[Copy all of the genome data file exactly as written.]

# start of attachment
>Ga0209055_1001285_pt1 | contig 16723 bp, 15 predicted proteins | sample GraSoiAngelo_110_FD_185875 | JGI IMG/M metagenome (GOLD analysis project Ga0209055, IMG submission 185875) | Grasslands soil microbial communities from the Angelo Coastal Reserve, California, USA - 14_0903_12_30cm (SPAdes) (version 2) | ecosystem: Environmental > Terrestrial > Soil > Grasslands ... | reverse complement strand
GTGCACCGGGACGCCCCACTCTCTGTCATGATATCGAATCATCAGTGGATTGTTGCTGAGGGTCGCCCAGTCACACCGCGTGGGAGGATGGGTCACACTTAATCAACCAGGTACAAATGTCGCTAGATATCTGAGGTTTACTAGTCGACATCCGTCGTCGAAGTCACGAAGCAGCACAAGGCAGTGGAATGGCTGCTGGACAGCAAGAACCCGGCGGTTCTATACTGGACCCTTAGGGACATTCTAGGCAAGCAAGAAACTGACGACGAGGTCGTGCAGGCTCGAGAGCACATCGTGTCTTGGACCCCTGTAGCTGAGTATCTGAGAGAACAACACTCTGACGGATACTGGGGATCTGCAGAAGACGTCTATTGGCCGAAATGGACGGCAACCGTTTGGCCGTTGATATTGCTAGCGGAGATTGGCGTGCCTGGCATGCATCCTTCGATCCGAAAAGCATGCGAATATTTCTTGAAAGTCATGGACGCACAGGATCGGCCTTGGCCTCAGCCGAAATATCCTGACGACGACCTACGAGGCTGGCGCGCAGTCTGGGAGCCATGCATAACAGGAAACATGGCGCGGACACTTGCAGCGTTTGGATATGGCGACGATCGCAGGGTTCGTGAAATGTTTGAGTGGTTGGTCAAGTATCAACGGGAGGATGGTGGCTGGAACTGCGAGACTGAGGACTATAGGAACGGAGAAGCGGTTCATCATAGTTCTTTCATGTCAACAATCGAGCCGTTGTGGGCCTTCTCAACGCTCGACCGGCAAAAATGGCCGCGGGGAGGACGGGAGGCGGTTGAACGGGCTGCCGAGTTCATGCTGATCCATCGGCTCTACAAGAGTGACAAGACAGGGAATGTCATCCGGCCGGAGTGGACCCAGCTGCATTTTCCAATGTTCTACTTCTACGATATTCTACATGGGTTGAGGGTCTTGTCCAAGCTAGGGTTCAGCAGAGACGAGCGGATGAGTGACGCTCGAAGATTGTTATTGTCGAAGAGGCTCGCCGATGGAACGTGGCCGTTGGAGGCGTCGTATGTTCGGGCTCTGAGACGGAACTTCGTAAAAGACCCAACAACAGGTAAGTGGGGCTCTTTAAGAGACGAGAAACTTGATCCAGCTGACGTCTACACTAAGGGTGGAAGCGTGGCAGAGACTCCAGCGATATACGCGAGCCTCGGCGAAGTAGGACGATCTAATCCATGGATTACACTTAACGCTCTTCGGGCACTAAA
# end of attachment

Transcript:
>Ga0209055_1001285_pt1 | contig 16723 bp, 15 predicted proteins | sample GraSoiAngelo_110_FD_185875 | JGI IMG/M metagenome (GOLD analysis project Ga0209055, IMG submission 185875) | Grasslands soil microbial communities from the Angelo Coastal Reserve, California, USA - 14_0903_12_30cm (SPAdes) (version 2) | ecosystem: Environmental > Terrestrial > Soil > Grasslands ... | reverse complement strand
GTGCACCGGGACGCCCCACTCTCTGTCATGATATCGAATCATCAGTGGATTGTTGCTGAGGGTCGCCCAGTCACACCGCGTGGGAGGATGGGTCACACTTAATCAACCAGGTACAAATGTCGCTAGATATCTGAGGTTTACTAGTCGACATCCGTCGTCGAAGTCACGAAGCAGCACAAGGCAGTGGAATGGCTGCTGGACAGCAAGAACCCGGCGGTTCTATACTGGACCCTTAGGGACATTCTAGGCAAGCAAGAAACTGACGACGAGGTCGTGCAGGCTCGAGAGCACATCGTGTCTTGGACCCCTGTAGCTGAGTATCTGAGAGAACAACACTCTGACGGATACTGGGGATCTGCAGAAGACGTCTATTGGCCGAAATGGACGGCAACCGTTTGGCCGTTGATATTGCTAGCGGAGATTGGCGTGCCTGGCATGCATCCTTCGATCCGAAAAGCATGCGAATATTTCTTGAAAGTCATGGACGCACAGGATCGGCCTTGGCCTCAGCCGAAATATCCTGACGACGACCTACGAGGCTGGCGCGCAGTCTGGGAGCCATGCATAACAGGAAACATGGCGCGGACACTTGCAGCGTTTGGATATGGCGACGATCGCAGGGTTCGTGAAATGTTTGAGTGGTTGGTCAAGTATCAACGGGAGGATGGTGGCTGGAACTGCGAGACTGAGGACTATAGGAACGGAGAAGCGGTTCATCATAGTTCTTTCATGTCAACAATCGAGCCGTTGTGGGCCTTCTCAACGCTCGACCGGCAAAAATGGCCGCGGGGAGGACGGGAGGCGGTTGAACGGGCTGCCGAGTTCATGCTGATCCATCGGCTCTACAAGAGTGACAAGACAGGGAATGTCATCCGGCCGGAGTGGACCCAGCTGCATTTTCCAATGTTCTACTTCTACGATATTCTACATGGGTTGAGGGTCTTGTCCAAGCTAGGGTTCAGCAGAGACGAGCGGATGAGTGACGCTCGAAGATTGTTATTGTCGAAGAGGCTCGCCGATGGAACGTGGCCGTTGGAGGCGTCGTATGTTCGGGCTCTGAGACGGAACTTCGTAAAAGACCCAACAACAGGTAAGTGGGGCTCTTTAAGAGACGAGAAACTTGATCCAGCTGACGTCTACACTAAGGGTGGAAGCGTGGCAGAGACTCCAGCGATATACGCGAGCCTCGGCGAAGTAGGACGATCTAATCCATGGATTACACTTAACGCTCTTCGGGCACTAAA